Thx
Chau


Offline TXCraig1

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Re: 12 Pies
« Reply #10 on: August 10, 2010, 03:16:56 PM »
I'm impressed that you can get such beautiful results with just KABF available at the local grocery!  I've been reading so much about the various flours that require a little more hunting down to get to, but these look so great.


KABF is a fine flour. Believe it or not, you can make a great pie with straight KAAP too. Personally, I don't understand the fascination with the (expensive) flours that "require a little more hunting down to get." My recommendation would be to experiment, fine tune, and practice with what you have readily available. You will come up with something that works well for you in your unique baking situation. Some people may disagree with me on this. Iím certainly not against seeking out quality ingredients or getting excited about something special. Rather, Iím just suggesting that there are more important things than the choice of flour (within reason Ė i.e. donít expect cake flour or some cheap off-brand run-of-the-mill flour to make a good pie), and I'm not trying to start a flour war with this post!

Quote
One thing I noticed is that you did a room temp rise in bulk and then a 2nd rise in dough balls.  I had arbitrarily thought of doing a division right away and then doing a refrigerated rise.  Like I said that was an arbitrary choice more or less because I had seen it mentioned on the forums.  I wonder what factors went into your choice to rise as you mentioned.


I really became a believer in the bulk rise followed by a second rise in balls when I was working on my Reverse Engineering UPN Dough project (http://www.pizzamaking.com/forum/index.php/topic,10237.0.html). Iíve since decided I like the simpler mixing method I use now, but Iím sold on the 24 hours @ room temp bulk followed by 4-6 or so more hours in balls. My experience tells me that the flavor Iím looking for develops much faster at room temperature than in the fridge. 24 hours on the counter may be the equivalent of several days or more in the fridge flavor wise. I also believe that the time in bulk matters, but I canít give you a reason as to why other than observations of the end products both ways.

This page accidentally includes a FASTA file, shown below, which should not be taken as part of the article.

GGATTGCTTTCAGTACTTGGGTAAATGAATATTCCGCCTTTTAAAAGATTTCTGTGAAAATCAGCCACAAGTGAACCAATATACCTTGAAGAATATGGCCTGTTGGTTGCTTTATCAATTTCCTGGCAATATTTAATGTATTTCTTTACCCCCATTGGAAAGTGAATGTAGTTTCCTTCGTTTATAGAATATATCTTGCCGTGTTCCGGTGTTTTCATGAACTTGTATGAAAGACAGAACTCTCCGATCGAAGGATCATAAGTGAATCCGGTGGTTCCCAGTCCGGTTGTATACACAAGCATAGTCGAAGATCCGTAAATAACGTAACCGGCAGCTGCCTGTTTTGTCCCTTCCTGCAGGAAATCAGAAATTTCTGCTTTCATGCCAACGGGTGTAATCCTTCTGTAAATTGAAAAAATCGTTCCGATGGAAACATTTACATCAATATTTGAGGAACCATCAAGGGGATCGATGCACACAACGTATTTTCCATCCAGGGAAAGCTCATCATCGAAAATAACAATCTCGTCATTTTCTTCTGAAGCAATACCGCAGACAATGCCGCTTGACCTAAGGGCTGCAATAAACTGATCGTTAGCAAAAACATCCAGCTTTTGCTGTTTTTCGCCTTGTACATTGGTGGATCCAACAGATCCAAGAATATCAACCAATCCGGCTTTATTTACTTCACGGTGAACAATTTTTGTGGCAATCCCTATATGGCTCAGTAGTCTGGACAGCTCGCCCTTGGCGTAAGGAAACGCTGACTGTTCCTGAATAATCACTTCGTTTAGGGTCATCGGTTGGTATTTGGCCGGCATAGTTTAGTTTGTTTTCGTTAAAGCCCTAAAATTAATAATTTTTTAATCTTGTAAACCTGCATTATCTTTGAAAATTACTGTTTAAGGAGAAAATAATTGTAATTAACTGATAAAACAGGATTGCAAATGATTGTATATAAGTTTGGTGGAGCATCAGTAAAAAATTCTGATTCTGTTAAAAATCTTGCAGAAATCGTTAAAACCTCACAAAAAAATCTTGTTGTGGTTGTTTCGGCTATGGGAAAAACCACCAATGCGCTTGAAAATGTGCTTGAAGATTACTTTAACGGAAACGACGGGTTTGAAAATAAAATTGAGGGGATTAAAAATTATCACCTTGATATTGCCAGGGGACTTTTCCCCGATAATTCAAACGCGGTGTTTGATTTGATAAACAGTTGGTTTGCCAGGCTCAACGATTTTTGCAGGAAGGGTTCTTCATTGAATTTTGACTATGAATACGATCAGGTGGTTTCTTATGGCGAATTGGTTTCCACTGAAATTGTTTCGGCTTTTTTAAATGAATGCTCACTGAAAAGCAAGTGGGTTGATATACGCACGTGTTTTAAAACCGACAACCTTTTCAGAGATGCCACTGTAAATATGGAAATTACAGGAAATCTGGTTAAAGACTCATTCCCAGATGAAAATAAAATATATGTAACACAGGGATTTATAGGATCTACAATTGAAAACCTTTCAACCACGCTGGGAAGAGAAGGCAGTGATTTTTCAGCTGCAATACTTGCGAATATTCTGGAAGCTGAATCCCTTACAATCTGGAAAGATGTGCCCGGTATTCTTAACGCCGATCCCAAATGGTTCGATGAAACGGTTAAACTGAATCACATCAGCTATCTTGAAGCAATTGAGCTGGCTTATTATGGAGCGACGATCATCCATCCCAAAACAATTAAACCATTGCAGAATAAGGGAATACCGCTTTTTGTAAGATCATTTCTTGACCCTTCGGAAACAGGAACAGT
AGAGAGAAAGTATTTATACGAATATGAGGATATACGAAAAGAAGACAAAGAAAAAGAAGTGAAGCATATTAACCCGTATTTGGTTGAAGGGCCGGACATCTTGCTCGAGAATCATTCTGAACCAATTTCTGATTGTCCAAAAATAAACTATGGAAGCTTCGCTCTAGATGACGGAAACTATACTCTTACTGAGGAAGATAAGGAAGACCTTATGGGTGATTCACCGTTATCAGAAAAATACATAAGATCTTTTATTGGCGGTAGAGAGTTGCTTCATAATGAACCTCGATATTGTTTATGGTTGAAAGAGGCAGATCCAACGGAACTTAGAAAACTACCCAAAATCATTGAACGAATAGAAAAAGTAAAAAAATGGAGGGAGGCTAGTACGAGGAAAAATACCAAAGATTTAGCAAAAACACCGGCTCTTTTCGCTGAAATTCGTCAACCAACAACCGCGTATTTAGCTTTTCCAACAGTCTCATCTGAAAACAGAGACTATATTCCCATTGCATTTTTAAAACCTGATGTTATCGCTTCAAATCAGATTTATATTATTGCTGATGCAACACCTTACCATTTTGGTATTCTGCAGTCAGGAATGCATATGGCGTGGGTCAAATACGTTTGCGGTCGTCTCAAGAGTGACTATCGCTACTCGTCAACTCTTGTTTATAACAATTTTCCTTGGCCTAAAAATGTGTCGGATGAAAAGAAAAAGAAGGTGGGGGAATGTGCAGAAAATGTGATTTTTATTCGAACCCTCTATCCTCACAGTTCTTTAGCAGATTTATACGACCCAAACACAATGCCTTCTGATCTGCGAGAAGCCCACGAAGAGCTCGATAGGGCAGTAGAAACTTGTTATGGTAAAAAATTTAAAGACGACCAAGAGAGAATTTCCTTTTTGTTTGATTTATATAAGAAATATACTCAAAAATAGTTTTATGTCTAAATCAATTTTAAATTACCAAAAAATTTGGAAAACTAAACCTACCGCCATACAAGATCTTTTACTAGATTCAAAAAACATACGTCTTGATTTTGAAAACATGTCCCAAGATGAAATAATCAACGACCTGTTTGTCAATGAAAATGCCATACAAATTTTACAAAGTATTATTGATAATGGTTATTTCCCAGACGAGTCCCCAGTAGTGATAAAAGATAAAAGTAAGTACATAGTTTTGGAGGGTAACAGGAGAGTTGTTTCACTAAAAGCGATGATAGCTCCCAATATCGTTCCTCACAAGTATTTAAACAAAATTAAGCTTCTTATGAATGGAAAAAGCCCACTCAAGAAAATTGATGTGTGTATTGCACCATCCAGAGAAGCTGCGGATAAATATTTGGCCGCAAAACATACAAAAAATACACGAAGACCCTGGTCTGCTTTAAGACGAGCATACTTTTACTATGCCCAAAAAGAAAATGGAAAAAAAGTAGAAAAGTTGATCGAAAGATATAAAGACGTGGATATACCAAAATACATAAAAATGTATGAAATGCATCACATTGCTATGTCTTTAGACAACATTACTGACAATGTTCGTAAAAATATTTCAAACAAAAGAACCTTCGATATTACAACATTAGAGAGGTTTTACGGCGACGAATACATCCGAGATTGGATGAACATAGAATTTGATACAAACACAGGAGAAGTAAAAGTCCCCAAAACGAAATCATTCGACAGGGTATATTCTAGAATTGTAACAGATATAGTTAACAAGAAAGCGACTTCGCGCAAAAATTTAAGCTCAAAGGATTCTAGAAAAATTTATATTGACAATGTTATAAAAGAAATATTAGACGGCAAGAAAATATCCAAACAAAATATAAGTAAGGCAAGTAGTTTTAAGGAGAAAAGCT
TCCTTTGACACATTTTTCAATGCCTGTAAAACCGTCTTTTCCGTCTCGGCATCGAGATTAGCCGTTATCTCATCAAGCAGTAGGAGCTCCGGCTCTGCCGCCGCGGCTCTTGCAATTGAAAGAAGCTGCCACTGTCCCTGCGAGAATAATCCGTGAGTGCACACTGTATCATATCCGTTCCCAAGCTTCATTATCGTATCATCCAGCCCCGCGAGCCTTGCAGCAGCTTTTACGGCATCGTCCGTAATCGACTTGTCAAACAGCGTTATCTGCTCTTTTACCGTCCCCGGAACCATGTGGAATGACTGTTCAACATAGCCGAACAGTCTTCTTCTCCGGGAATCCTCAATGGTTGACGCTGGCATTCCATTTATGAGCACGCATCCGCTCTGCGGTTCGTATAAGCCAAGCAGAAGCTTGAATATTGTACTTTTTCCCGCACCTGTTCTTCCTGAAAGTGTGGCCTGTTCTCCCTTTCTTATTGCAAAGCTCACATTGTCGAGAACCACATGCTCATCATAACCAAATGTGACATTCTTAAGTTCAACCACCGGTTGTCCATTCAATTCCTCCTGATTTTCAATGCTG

Keep in mind that Iím using Ischia culture and not commercial yeast. Under refrigeration, the bacteria will still make the sour flavors (though more slowly) but the wild yeast doesn't do much, so itís not really a viable option for me most of the time. I did some experiments using both commercial yeast and culture together and extended fermentations in the refrigerator with good results, but overall, I prefer dough that is never exposed to cold temperatures. With commercial yeast only, the method you chose may be better for developing flavor. Try some using bulk/balls and some in balls only, and see if it makes a difference. Iíd be curious to hear what your results are.

Craig
I love pigs. They convert vegetables into bacon.

Offline TXCraig1

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Re: 12 Pies
« Reply #11 on: August 10, 2010, 03:51:42 PM »
Craig these were done in your grill set up correct?  If so what is the highest temp you can get on top with the rotisserie burner?  Was it cranked to its highest setting for this bake? Can you go hotter for a more classic neopolatan bake under 2 mins?


Yes they were (http://www.pizzamaking.com/forum/index.php/topic,9614.0.html). When I turn on all three burners along the bottom and the rotisserie burner on the back (the instructions on the BBQ say not to do this), and light an oak fire in a cast iron pan in the back corner, I can get the stone to over 900F, but that does not really work very well as the air above the stone isnít going to be much hotter (and maybe not even that hot), and it will tend to burn the bottom before the top is done.

I prefer to run it at about 750F on the stone. The air above will be in the 800F range, and I get a nice pie in 2-2:15. If I turn down (or off depending on the outside temperature) the middle burner directly under the stone and donít wait too long between pies, it will stay in that sweet spot.

Quote
Any drawbacks that you see on using a grill/rotisserie setup other than it's not wood fired and not traditional?


The biggest drawback is, as noted above, it is difficult to get a meaningful differential between the temp on the stone and the air temp. It takes a lot of insulation to get any, and the insulation Iím using is not inexpensive. Iíve doubled the amount of the white insulation you see in the pictures, and it made a big difference. If the air above is cooler than the stone, and it will be without adequate insulation, the pies will come out pale on top or burned on the bottom. Or both.